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       Brane Child, p.1

           D.L. Morrese
Brane Child
Books by D.L. Morrese


  ~Stories of the Warden's World~

  An Android Dog’s Tale

  Defying Fate (Combined eBook Edition)

  The Warden Threat (Defying Fate Part 1)

  The Warden War (Defying Fate Part 2)

  Amy’s Pendant

  Disturbing Clockwork


  ~Adventures of the Brane Child~

  Brane Child

  The Scarecrow's Brane

  Brane Child

  (A Science Fiction Counter-Fantasy Novel)

  D.L. Morrese

  * * * * *


  Fuzzy Android Press


  ISBN-13: 9781310425578

  Copyright © 2014 by D.L. Morrese

  License Notes

  All rights reserved. No part of this publication may be reproduced, stored in a retrieval system, or transmitted in a form or by any means, digital, electronic, mechanical, photocopying, recording, or otherwise, or conveyed via the Internet or a Website without the prior written permission of the publisher, except in the case of brief quotations embodied in critical articles and reviews. Thank you for respecting the author's work.

  All characters and events in this book are fictitious. Any resemblance to persons living or dead is strictly coincidental.

  First Paperback Edition: December 2014

  First eBook Edition: December 2014

  Publisher’s Notes on this Edition

  This edition has been minimally formatted for compatibility with multiple types of digital readers. Paperback editions are also available.

  Author’s Notes

  Thanks again to Rowan for editing and other valuable comments on the final draft of this story. I really appreciate your help. Thanks also to readers who have taken a chance on a book by an unknown indie author, especially those who have written reviews or who have recommended those books to friends.


  This book is dedicated to all the philosophers, scientists, engineers, and dreamers who have ever looked up at the stars in wonder and asked themselves, "How the hell can I get there?"

  "There are countless suns and an infinity of planets which circle round their suns as our seven planets circle round ours."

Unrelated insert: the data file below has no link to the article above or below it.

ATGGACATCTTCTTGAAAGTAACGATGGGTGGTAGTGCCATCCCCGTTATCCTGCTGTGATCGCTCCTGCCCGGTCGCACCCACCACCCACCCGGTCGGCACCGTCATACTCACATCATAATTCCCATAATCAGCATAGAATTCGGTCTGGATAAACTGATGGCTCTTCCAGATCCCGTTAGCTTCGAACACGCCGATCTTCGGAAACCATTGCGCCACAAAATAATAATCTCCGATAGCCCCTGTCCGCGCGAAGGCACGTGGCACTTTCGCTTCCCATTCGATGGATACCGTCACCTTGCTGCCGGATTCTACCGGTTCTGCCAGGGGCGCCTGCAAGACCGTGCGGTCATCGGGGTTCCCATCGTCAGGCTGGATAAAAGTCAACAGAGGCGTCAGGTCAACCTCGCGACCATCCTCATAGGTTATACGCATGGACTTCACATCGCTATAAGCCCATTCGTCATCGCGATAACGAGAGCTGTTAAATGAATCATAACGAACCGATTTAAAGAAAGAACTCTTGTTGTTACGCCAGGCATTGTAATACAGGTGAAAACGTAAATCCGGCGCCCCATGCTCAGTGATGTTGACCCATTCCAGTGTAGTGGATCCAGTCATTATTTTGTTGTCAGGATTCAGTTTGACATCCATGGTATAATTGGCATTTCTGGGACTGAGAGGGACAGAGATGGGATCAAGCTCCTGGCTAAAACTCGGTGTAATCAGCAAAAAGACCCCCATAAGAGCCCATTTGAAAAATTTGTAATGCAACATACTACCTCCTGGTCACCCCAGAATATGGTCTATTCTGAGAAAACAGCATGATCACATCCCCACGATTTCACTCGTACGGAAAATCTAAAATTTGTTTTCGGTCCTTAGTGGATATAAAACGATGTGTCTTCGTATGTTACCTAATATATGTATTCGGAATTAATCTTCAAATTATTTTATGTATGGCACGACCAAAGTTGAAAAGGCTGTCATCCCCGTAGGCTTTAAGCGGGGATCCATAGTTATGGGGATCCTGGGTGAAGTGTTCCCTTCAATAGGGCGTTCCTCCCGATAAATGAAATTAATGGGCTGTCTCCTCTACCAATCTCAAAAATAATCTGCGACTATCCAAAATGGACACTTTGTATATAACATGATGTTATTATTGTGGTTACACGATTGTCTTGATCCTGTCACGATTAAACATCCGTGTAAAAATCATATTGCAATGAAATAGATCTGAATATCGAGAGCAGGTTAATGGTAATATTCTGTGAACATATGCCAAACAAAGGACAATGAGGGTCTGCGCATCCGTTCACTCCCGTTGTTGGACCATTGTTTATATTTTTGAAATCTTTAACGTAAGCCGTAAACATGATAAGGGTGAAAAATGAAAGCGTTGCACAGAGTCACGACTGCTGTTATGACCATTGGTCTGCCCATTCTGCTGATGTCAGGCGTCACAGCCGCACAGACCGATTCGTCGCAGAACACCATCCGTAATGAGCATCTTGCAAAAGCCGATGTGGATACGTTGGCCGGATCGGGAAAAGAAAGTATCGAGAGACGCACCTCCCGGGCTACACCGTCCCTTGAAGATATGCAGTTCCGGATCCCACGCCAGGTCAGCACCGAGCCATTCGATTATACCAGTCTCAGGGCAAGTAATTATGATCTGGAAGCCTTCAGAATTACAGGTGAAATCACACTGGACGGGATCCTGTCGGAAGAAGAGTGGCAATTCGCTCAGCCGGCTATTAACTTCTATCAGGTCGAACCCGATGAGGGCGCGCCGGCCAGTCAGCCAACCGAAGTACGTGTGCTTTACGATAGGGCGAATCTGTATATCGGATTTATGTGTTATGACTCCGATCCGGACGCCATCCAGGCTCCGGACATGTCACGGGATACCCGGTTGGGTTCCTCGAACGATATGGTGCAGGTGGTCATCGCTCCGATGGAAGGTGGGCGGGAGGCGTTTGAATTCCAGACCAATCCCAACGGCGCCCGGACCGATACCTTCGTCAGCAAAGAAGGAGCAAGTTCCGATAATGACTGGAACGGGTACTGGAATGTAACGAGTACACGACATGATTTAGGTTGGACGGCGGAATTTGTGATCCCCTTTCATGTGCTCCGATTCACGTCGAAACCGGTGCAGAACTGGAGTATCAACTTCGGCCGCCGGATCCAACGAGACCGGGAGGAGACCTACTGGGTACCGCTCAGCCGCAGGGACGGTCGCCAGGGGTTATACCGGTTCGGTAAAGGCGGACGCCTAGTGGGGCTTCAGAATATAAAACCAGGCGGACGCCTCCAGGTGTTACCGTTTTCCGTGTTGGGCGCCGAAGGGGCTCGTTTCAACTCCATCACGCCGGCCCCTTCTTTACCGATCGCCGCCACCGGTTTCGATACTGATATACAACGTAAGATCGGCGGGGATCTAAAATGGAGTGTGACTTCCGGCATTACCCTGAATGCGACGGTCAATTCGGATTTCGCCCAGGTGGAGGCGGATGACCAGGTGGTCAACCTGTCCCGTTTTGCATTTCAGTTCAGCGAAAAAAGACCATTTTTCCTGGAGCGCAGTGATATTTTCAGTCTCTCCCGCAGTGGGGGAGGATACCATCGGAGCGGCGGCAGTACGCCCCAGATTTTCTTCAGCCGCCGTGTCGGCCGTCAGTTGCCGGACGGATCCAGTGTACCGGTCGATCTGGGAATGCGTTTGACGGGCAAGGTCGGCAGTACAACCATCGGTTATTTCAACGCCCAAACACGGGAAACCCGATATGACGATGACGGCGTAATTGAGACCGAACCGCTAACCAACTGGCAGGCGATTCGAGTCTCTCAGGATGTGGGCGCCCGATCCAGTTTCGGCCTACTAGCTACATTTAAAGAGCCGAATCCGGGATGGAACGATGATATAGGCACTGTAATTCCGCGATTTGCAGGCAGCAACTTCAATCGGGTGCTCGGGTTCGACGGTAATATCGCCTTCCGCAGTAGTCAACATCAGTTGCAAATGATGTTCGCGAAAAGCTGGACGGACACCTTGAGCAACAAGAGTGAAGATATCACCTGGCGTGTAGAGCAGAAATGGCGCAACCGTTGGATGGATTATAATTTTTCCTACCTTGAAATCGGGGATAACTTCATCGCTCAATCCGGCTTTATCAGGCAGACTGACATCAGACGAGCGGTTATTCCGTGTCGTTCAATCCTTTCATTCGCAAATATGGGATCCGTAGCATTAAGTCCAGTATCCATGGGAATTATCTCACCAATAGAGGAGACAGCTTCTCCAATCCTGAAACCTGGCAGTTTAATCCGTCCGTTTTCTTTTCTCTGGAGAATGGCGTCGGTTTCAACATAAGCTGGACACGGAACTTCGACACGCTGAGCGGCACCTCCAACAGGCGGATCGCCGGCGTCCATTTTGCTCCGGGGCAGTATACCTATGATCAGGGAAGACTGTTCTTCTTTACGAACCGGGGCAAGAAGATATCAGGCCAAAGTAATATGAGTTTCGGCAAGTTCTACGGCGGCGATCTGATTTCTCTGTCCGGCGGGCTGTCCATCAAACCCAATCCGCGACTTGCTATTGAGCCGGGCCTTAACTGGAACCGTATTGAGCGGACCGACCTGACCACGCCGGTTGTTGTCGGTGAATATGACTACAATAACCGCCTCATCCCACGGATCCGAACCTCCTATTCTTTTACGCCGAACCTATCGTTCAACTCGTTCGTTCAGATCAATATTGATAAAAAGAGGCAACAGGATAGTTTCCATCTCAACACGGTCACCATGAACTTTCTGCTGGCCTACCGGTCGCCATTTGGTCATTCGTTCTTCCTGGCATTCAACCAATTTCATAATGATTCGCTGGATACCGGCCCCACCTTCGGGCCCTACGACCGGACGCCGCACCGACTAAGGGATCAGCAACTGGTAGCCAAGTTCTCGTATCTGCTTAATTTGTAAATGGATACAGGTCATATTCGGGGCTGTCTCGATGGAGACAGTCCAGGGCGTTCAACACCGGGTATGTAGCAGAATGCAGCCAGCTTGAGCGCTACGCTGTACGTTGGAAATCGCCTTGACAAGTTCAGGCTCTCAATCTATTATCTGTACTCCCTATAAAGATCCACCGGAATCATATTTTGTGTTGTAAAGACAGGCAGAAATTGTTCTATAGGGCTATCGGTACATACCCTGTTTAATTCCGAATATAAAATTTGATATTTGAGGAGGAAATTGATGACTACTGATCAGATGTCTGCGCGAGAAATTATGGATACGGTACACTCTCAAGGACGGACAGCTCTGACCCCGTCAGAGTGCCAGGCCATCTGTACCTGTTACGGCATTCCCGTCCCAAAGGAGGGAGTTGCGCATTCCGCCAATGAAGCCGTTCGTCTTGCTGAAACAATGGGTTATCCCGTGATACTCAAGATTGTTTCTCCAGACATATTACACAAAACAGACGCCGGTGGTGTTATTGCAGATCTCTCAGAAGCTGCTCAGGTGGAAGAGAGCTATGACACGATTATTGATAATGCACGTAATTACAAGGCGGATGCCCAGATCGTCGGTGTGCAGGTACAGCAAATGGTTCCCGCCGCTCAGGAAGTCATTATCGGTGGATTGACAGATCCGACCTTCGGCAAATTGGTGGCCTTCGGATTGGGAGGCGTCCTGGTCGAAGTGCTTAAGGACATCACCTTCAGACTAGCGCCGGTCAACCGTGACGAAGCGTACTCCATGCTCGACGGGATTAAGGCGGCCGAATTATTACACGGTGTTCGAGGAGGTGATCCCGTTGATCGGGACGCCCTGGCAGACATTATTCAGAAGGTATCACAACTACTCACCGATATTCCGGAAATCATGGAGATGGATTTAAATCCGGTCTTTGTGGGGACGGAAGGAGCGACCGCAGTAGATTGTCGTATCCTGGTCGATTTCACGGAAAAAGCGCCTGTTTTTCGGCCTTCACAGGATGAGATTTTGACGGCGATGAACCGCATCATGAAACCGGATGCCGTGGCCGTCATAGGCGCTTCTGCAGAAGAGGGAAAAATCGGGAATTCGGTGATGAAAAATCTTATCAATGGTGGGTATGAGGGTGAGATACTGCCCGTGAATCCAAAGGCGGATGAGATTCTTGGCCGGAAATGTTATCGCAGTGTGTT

— Giordano Bruno 1584, De l'infinito univesro et mondi (The Infinite Universe and Its Worlds)


  At the end of the sixteenth century, Giordano Bruno, an insightful but not overly cautious Italian friar, philosopher, mathematician, and poet suggested that our sun was a star, that Earth was a planet, and that there might be other planets around other stars. He saw no reason why they, too, might not have life.

  People in positions of power saw this as a challenge to their beliefs and to their authority, and they voiced their discontent in direct and unsubtle ways. They imprisoned him, tried him for heresy, and eventually burned him at the stake with a spike through his tongue in 1600. Some of them thought he got off too easy.

  By the middle of the twenty-first century, using methods such as radial velocity, changes in luminosity, infrared imaging, and spectral analysis, astronomers had inferred the existence of hundreds of worlds in the theoretically habitable zones around other stars. A fair number of these planets, they said, might support life. They could not know for sure, of course. The newly discovered planets remained much too far away for direct investigation, but they found the data from long-range instruments highly suggestive. They yearned to learn more.

  None of these astronomers were burned.

  Times had changed. The new holders of power did not see other planets as a threat. They saw them as an opportunity. Governments wanted to control them. Corporations wanted to exploit them. Scientists wanted to investigate them. Others wanted to explore them, or colonize them, or escape to them. Even some of the major religions, including the one that had condemned poor Father Bruno, were now receptive to the idea. Their commitment to the Strong Anthropic Principle, that God had created the universe for humanity, assured them that these new worlds must be there for mankind. If people could not get to them, what was the point of them being there?